Draft analysis: Putting it into perspective

Some day-after thoughts on the Jets' draft:

DELAY OF GAME: You'd like to think GM John Idzik has a plan for his six-pack of quarterbacks and, for the sake of those involved, he should execute it quickly -- or at least clarify it. It does no good to leave them hanging in limbo, and it perpetuates the "circus" perception that irks so many in the organization. Ironically, the one with the most security is rookie Geno Smith. The other five are in the dark, wondering about their role -- or if they'll have a role. Idzik should clean up the mess ASAP, because the last you want to do is expose the newbie -- Smith -- to the dysfunction.

TOUCHDOWN: Look at it this way: The Jets landed the best cornerback (Dee Milliner), the best defensive tackle (Sheldon Richardson) and the best quarterback. It's a productive draft whenever you can grab three "bests." You can question the idea of picking Smith, but you can't argue he was a good value in the second round.

FIRST DOWN: Idzik's first draft was right out of the Seahawks' playbook. In other words, there was a lot of meat and potatoes -- four linemen and a fullback, no first-round quarterback and no running backs. While Idzik was a member of their front office, the Seahawks used four of six first-round picks on linemen, never took a running back before the fourth round and grabbed QB Russell Wilson in the third. Pretty similar.

FORWARD PROGRESS: The Jets may have drafted three-fifths of their 2014 offensive line -- G Brian Winters (third round), T Oday Aboushi (fifth) and G Will Campbell (sixth). Winters and Campbell will learn a year behind stop-gap veterans Willie Colon and Stephen Peterman, and Aboushi could replace RT Austin Howard if he leaves via free agency. If not, Aboushi could be thrown into the guard mix.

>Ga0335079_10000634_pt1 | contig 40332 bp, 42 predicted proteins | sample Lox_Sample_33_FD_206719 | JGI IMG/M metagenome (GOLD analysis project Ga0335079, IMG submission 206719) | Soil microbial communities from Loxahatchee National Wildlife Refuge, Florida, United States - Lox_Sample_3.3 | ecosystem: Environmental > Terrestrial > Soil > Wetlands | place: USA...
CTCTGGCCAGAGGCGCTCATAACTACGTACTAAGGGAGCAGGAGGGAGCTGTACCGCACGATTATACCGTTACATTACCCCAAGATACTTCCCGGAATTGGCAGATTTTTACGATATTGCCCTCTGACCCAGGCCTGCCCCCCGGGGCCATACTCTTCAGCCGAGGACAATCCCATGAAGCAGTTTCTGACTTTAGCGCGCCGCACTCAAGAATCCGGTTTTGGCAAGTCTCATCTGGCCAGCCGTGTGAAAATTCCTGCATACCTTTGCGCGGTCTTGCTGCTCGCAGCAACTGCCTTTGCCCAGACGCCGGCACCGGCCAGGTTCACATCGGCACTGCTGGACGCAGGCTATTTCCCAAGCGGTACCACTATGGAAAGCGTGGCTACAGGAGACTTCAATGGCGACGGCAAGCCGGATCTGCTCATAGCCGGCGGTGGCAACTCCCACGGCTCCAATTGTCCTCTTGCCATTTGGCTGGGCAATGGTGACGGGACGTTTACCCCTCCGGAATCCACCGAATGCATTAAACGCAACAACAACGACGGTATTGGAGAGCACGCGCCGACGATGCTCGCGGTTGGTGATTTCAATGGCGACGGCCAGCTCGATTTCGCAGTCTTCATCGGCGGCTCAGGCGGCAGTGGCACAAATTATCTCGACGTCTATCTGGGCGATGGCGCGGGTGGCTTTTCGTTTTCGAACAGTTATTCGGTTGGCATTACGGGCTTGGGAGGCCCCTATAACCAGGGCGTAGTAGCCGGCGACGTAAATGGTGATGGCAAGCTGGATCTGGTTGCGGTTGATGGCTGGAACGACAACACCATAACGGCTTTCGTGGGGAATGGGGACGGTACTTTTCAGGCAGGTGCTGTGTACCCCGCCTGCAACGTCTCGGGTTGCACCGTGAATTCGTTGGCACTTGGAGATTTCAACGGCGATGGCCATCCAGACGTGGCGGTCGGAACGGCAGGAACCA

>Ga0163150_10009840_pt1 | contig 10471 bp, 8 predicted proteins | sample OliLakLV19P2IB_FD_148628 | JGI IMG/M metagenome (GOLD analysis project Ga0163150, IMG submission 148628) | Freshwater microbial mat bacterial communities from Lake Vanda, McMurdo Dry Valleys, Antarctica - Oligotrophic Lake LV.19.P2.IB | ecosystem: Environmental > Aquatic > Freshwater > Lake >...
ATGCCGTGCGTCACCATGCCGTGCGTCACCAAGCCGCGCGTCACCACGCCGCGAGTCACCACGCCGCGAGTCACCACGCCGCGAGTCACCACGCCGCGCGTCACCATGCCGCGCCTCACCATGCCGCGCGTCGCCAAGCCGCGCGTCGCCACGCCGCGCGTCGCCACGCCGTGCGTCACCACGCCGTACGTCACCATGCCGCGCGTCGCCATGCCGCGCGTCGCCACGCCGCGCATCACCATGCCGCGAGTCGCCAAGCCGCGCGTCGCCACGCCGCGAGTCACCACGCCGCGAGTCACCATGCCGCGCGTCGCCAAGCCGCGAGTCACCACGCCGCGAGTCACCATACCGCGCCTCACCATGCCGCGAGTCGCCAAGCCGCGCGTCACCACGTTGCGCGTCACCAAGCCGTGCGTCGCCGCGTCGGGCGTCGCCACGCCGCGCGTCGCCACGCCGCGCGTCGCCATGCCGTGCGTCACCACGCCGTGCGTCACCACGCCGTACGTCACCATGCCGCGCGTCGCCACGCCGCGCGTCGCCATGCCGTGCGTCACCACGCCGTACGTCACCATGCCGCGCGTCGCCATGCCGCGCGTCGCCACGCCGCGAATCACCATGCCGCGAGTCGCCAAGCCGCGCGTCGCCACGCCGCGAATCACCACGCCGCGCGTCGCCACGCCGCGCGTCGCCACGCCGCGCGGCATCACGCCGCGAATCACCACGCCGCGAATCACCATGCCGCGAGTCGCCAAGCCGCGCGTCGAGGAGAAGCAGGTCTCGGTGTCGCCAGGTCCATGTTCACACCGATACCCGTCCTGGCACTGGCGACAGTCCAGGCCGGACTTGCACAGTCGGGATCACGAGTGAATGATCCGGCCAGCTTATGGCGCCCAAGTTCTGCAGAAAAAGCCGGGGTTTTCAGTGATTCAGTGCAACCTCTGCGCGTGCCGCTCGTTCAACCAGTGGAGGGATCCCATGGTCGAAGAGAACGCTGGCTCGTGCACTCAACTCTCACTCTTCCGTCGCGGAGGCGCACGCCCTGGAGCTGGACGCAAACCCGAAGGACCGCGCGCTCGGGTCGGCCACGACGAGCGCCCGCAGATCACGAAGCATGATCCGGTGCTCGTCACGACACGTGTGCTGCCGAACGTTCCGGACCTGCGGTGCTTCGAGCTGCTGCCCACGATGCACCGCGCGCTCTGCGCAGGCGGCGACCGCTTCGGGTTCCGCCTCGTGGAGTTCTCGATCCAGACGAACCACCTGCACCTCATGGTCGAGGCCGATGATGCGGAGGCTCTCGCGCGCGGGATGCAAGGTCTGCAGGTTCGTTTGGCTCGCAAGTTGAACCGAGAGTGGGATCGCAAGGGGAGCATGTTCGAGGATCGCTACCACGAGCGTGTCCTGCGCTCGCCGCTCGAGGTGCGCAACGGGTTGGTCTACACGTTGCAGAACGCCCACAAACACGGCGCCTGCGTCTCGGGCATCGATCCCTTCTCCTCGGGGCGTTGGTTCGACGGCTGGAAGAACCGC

ILLEGAL PROCEDURE: One of the problems with drafting so many big bodies is that it limits the pool of candidates for special teams. The Jets need linebacker/safety/tight end types that can run and hit on return and coverage units. They needed those type of players to bolster a unit that showed significant signs of decay last season.

FALSE START: The Rams really messed up the Jets' plans. If they hadn't traded up to No. 8 to take WR Tavon Austin, it would've left Austin for the Jets at No. 9. Then, with the 13th pick, they probably would've gotten Milliner. The Raiders picked CB D.J. Hayden, whom they reportedly favored over Milliner. The Jets would've been giddy with Austin and Milliner, the top two players on their draftboard.

HOLDING: The Jets failed to address a few glaring needs, namely safety, tight end and wide receiver. People can rationalize it by saying he didn't reach to fill needs, but let's see if those same people are complaining about the lack of offensive explosiveness in the fall.